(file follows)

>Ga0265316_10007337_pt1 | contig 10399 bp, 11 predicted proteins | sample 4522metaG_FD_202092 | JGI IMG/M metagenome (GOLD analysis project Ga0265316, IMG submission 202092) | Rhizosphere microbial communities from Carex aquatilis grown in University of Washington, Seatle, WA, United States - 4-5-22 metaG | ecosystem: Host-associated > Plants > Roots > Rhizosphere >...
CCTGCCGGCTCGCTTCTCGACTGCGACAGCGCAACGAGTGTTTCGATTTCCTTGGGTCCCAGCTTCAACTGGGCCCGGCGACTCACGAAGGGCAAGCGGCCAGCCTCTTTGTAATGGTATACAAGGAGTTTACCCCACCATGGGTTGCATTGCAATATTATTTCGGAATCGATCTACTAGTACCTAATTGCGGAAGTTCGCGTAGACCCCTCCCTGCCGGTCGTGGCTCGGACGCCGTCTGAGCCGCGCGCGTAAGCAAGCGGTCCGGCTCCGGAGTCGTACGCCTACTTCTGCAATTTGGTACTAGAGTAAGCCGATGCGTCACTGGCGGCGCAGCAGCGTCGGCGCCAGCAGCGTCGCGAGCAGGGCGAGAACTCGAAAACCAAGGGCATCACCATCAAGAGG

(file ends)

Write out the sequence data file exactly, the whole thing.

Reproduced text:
>Ga0265316_10007337_pt1 | contig 10399 bp, 11 predicted proteins | sample 4522metaG_FD_202092 | JGI IMG/M metagenome (GOLD analysis project Ga0265316, IMG submission 202092) | Rhizosphere microbial communities from Carex aquatilis grown in University of Washington, Seatle, WA, United States - 4-5-22 metaG | ecosystem: Host-associated > Plants > Roots > Rhizosphere >...
CCTGCCGGCTCGCTTCTCGACTGCGACAGCGCAACGAGTGTTTCGATTTCCTTGGGTCCCAGCTTCAACTGGGCCCGGCGACTCACGAAGGGCAAGCGGCCAGCCTCTTTGTAATGGTATACAAGGAGTTTACCCCACCATGGGTTGCATTGCAATATTATTTCGGAATCGATCTACTAGTACCTAATTGCGGAAGTTCGCGTAGACCCCTCCCTGCCGGTCGTGGCTCGGACGCCGTCTGAGCCGCGCGCGTAAGCAAGCGGTCCGGCTCCGGAGTCGTACGCCTACTTCTGCAATTTGGTACTAGAGTAAGCCGATGCGTCACTGGCGGCGCAGCAGCGTCGGCGCCAGCAGCGTCGCGAGCAGGGCGAGAACTCGAAAACCAAGGGCATCACCATCAAGAGG